Eataly Meets Fifth Aveune

The authentic food and wine market offers New Yorkers more than just a taste of Italy.

There’s an old adage that says the third time’s a charm. For Italian-American restaurateurs Mario Batali, Joe Bastianich and Lidia Bastianich, that’s the hope.

The trio teamed up with Oscar Farinetti, mastermind behind gourmet food and wine market, Eataly, with locations in Italy and Japan, to create a third sprawling space in New York City’s Toy Building at 200 Fifth Ave. The complex, which opens on Tuesday, will feature more than 20 retail departments─cured meats, cheeses, vegetables, fish, breads, and pastas are just a few─plus multiple culinary stations, a cooking school (headed up by Lidia Bastianich), as well as places to eat.

“The most fundamental building blocks of making good foods are the ingredients, and at Eataly, you not only get to buy them, but also taste them and learn about them,” Mario Batali told Wine Enthusiast, adding, “The idea is to eliminate the obstacles between you and your natural greatness as a cook, so that you are equipped to go home and prepare food.”

But Eataly doesn’t just stop there; The 47,000-square-foot space features a bookstore, café, wine shop, bakery and, top it off, seven full-service eateries, including the fine-dining Italian steakhouse, Manzo. It’s the only restaurant with a reservation policy. They also collaborated with Dogfish Head, Birra del Borgo and Birrifico Le Baladin to open a year-round rooftop beer garden in November, La Birreria, which will serve made-on-site brews and a variety of Italian sausages.

“You can make it an everyday grocery shopping trip, or stop by to learn a new cutting or cooking technique, and you can even have a sit-down lunch or dinner,” says Batali.

Here’s a closer look at the Eataly’s departments:

Wine and Beer

Wine director Dan Amatuzzi worked with Batali, Bastianich and Farinetti to stock Eataly’s shelves with more than 1,000 Italian wines, including Antinori, Ferrari and La Mozza. Meanwhile, beer lovers can take the elevator up to the rooftop to indulge in La Birreria‘s house brews.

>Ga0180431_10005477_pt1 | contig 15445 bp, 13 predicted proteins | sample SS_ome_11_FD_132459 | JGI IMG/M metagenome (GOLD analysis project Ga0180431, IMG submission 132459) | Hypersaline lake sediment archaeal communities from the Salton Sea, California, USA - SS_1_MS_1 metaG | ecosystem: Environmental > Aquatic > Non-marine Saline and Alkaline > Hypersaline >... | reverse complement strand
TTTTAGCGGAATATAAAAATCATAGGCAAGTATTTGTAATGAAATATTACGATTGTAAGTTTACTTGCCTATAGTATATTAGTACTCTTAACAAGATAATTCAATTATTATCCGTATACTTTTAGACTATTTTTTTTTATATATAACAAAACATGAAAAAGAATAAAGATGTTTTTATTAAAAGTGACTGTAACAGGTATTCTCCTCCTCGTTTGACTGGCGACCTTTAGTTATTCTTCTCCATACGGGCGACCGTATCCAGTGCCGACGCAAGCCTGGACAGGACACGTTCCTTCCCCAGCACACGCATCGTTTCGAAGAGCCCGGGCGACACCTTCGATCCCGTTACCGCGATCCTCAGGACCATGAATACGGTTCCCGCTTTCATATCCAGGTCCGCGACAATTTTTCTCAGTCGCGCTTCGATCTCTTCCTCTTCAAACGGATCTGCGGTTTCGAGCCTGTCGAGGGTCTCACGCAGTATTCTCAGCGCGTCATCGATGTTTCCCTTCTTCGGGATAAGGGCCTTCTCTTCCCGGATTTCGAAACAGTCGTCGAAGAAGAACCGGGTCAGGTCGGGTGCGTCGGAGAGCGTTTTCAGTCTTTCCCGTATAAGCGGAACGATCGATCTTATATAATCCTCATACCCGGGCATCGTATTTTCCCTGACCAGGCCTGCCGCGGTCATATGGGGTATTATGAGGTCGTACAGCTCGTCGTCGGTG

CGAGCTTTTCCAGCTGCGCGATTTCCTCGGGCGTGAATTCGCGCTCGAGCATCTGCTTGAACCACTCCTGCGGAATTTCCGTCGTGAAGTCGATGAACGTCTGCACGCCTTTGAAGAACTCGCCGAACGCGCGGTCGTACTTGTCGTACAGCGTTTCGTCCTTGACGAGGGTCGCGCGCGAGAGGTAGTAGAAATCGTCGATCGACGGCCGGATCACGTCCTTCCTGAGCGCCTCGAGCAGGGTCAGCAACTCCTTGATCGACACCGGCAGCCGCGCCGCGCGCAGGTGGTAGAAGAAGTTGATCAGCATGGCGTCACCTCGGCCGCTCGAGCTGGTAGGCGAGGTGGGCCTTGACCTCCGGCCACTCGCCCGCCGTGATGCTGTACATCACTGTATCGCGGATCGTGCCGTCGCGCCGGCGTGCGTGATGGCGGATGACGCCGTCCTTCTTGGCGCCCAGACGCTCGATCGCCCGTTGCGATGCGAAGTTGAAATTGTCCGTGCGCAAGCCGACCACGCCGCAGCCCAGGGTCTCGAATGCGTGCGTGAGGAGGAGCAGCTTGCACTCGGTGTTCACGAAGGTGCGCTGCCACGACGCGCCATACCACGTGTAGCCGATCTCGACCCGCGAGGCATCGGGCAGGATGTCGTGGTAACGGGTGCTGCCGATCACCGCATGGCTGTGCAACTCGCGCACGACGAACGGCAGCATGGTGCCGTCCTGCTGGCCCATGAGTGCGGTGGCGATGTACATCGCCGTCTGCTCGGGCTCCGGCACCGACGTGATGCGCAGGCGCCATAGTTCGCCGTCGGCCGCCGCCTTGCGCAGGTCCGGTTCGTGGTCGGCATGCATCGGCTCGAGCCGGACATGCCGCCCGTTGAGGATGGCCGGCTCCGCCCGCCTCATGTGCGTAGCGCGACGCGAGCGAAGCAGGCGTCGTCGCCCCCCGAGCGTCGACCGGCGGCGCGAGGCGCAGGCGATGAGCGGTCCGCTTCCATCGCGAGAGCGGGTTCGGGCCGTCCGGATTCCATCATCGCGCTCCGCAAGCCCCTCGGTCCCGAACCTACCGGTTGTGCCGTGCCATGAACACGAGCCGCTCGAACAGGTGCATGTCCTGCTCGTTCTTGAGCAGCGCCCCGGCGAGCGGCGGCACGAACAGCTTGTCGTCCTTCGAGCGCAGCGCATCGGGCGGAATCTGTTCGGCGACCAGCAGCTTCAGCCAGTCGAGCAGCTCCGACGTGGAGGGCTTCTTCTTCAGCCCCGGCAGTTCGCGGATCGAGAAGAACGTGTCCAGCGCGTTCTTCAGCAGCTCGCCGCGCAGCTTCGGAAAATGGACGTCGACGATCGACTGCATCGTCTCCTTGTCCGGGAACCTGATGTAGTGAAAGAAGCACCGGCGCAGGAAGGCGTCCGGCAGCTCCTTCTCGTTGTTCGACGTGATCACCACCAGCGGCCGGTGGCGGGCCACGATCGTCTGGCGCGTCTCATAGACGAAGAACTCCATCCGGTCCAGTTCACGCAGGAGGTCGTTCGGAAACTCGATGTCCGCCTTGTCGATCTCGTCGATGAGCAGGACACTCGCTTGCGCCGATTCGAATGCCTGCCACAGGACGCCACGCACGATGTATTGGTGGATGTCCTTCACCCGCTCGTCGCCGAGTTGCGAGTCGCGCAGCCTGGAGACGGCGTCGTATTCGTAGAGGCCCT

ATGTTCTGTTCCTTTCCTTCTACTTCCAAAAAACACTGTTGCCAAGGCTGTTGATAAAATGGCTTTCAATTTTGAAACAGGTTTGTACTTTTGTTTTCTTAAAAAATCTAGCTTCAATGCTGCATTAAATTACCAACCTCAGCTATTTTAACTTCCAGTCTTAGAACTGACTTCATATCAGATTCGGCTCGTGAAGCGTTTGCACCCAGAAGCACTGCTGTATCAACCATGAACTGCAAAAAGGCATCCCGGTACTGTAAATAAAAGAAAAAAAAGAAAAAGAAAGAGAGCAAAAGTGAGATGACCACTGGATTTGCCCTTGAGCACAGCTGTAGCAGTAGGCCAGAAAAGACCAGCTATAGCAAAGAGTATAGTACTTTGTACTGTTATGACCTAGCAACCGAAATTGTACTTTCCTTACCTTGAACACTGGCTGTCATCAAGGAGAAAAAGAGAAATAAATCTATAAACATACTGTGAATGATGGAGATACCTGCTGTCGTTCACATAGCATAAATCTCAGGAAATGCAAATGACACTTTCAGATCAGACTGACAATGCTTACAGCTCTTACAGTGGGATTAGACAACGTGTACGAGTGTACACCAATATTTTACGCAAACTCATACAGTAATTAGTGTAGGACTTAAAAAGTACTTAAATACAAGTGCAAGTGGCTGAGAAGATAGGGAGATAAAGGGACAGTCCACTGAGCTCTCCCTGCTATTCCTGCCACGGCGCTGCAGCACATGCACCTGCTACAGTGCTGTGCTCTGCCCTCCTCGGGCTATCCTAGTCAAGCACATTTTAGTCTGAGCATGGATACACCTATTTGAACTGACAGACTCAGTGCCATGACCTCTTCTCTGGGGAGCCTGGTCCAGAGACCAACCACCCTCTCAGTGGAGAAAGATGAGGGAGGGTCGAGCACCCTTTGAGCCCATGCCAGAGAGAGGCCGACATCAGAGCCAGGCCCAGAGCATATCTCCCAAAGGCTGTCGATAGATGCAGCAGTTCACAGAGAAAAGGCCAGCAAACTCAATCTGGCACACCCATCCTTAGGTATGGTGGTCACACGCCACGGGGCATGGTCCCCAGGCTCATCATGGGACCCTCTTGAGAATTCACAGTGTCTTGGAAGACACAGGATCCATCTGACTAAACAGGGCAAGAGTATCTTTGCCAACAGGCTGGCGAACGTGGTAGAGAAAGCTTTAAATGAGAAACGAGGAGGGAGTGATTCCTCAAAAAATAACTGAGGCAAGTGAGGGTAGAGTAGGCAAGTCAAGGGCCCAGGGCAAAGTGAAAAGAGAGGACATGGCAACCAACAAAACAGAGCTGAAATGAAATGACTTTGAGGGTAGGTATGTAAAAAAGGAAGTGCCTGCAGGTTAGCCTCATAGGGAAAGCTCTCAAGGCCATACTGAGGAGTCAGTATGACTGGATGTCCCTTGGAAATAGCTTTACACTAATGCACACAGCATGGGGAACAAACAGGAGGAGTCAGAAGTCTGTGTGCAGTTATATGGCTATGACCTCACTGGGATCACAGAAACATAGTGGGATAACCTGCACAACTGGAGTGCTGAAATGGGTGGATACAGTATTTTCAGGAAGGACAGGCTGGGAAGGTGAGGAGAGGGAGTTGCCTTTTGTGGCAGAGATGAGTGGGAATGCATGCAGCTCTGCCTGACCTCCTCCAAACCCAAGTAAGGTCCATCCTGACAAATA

The Food

Le Verdure (vegetable) will serve fried veggies, fresh salads and other vegetarian-only options.
Manzo (meat) will have a menu that features raw beef, steak and anti-pasti dishes.
Il Pesce (fish), headed up by Esca chef David Pasternack, will sell everything from lemon-cooked fish to seafood salads and contorni.
La Pizza (pizza) will dish out delicious fresh mozzarella pies made daily in wood-burning ovens.
La Pasta (pasta), La Pizza ‘s nearest neighbor, will serve dried and fresh pasta dishes, some of which you can find on the store shelves.
Salumi e Formaggi (salumi and cheese) will offer delectable cold-cuts, with favorites like prosciutto di Parma and an array of aged cheeses. At the mozzarella bar, you can watch the cheese being handmade before buying a chunk.
Crudo (raw bar) is where you can stock up on raw delights, while getting a front-row seat to the chef as he prepares dishes.


Eataly’s shelves are rife with imported Italian olive oils (prices range from $8- $40), dried pastas ($1.75-$20), balsamic vinegars, tomato sauces, honey, and jams. There’s also a selection of linens, kitchen equipment, houseware products, and a bookstore dedicated to wine, food and Italian culture. And if you’re thinking about visiting Italy, talk to AlpiTours and Liberi Tutti, the in-house travel agencies available to help you plan your next trip.

Culinary Stations and School

The stations spread throughout the store will offer food and wine courses, lectures and demonstrations. You can learn everything from how to make fresh mozzarella, to how to roll out pasta dough and bake focaccia bread. At La Scuola (the school), you can take classes with Eataly’s founders, who’ll teach you about artisanal products, seasonal ingredients, as well as healthy cooking.

Published on August 26, 2010